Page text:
Hotels: give the bellman about 50¢ to $1 for helping you with your bags, and consider leaving a similar amount daily for the maid who helps clean up your room.
- Suggested Vaccinations: hepatitis A and typhoid
- Hygiene: Avoid untreated water or ice made from it, and examine preparation methods and general hygiene conditions before buying food from street vendors.
- Health: You should go to Yangon if you need anything more than minor medical help, and to Thailand for serious matters.
- Safety: Myanmar is a relatively safe country, but take the usual precautions of protecting your valuables by keeping them in your hotel safe.
Emergency Line: 199.
Victoria Hospital (private): Address: No.68, Taw Win Road, Yangon; Tel: (+95) 1 666 128
Yangon General Hospital (public): Address: Anawratha Road, Yangon
Tourism Board: Address: 77-91 Sule Pagoda Road, Yangon; Tel: (+95) 1 252859.
- Hello (in general):nei-gaung-lah
- Excuse me. / Sorry. sorry t-sate-lout
- Thank you: kyei-zù tin-ba-daal
- You’re welcome: rah-par-taal
- Good morning/ Good evening min-ga-la-ba
- Goodbye: swar-tot-maal
- How much is this?: beh-lau-leh?
- Cheers!: (Toasts when drinking): cheers cheers
- Bon appetit!: sar-kya-raung
- Where’s the toilet?: Ay-na sar sai a baalmar shi
- Help!: kueh-bah
- I understand: kya-wantaw narr-lai-par-taal
- I don’t understand:na-maleh-ba-bu
How to get into this area, and how to get around it!
Yangon International Airport, 30 minutes north of the city centre, is the city’s airport with flights coming in both from domestic airport and from several international destinations such as Hong Kong, Thailand, Korea and Singapore. Get to the city in a taxi and pay a fixed rate of $8 or 8,000 kyat. There are buses serving the general area around the airport, but not the airport itself, therefore to avoid getting lost it is advised that all visitors take taxis to the city.
A wealth of train lines connect Yangon to the rest of Burma—note that most trains leave very early in the morning (at 2-3am) and arrive at their destinations late at night. Fares for trains going to both Mandalay and Bagan range from around $30-50 depending on level of comfort desired.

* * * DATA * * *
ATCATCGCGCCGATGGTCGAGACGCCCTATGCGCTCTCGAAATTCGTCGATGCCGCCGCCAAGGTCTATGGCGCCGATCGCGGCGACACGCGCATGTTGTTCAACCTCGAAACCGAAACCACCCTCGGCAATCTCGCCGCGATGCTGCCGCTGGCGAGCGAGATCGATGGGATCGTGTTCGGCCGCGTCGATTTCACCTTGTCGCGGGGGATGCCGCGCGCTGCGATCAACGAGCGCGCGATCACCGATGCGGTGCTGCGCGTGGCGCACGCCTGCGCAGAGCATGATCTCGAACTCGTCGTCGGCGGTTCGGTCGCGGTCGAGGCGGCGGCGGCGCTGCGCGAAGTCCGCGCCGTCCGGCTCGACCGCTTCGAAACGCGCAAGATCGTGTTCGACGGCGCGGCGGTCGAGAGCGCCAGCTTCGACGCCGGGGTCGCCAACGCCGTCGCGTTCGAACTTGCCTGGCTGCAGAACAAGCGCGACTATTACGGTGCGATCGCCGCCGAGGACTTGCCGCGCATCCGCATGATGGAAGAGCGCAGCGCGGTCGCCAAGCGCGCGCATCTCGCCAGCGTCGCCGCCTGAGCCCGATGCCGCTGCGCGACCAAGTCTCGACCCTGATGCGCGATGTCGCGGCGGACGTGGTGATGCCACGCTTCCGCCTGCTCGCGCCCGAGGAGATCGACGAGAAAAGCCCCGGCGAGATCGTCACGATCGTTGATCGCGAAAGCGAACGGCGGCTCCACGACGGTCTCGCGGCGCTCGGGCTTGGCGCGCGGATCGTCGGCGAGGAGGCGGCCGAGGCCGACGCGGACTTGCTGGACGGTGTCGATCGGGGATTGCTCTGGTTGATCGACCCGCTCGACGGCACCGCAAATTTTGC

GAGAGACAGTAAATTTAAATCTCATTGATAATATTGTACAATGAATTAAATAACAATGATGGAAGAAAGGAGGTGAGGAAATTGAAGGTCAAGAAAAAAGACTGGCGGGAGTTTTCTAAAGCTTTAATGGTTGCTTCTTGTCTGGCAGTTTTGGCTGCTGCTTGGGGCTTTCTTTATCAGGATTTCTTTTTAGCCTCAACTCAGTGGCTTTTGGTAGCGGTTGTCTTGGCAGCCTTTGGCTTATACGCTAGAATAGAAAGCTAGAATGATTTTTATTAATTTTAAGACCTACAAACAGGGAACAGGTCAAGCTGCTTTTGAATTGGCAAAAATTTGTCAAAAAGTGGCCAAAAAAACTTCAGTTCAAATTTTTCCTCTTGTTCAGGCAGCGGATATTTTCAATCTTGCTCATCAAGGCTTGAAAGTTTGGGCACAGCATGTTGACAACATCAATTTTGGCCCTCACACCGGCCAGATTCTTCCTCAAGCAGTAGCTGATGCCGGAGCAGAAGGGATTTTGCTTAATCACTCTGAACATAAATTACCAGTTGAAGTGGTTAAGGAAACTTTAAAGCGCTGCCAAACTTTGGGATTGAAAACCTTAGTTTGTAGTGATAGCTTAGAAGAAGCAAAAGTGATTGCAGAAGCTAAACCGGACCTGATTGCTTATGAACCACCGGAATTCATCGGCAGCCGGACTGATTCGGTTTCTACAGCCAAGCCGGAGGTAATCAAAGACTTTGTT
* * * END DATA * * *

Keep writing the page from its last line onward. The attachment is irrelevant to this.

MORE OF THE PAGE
An interesting way to get to Yangon is via passenger ferry. This takes a while but can be a fun way to experience life on the river—for example, the trip from Yangon to Mandalay takes around 5 days upriver while the return trip downriver takes 3 days.
Boat services run to Mandalay from Bagan. Expect the trip to last around 10 hours and cost about $40.
Taxis are by far the most convenient mode of transport in Yangon. Note that the usual practice is to negotiate the price to be paid before the trip, but luckily Myanmar drivers very rarely overcharge their passengers. Expect to pay a minimum fare of 1,500 kyats, with an additional 500 kyats added per increment depending on how far your destination is.
The bus network in Yangon is quite good, however all the signage is written in Burmese and you may find it difficult to get around. Fares cost no more than a few hundred kyat. Note that most routes start or end on the eastern side of the Sule Pagoda, so that’s where to go if you’re looking to catch a bus.
These used to be the main form of local transport, but have now become rarer and can only be found in abundance around the markets. A sample fare is 4,000 kyat for a return trip from the city centre to the base of Mandalay Hill, and you may be able to hire one all day for around 10,000 kyat.
Bikes are a fun and easy way to get around the huge city of Mandalay—as long as you’re experienced and know what to expect from Southeast Asian traffic, you’ll be fine. Expect to pay around 1,500 kyat per day to rent a bicycle, and if you want to get a motorcycle instead, it should cost you 10,000 kyat per day.
Things to see
The top locations to visit in this destination.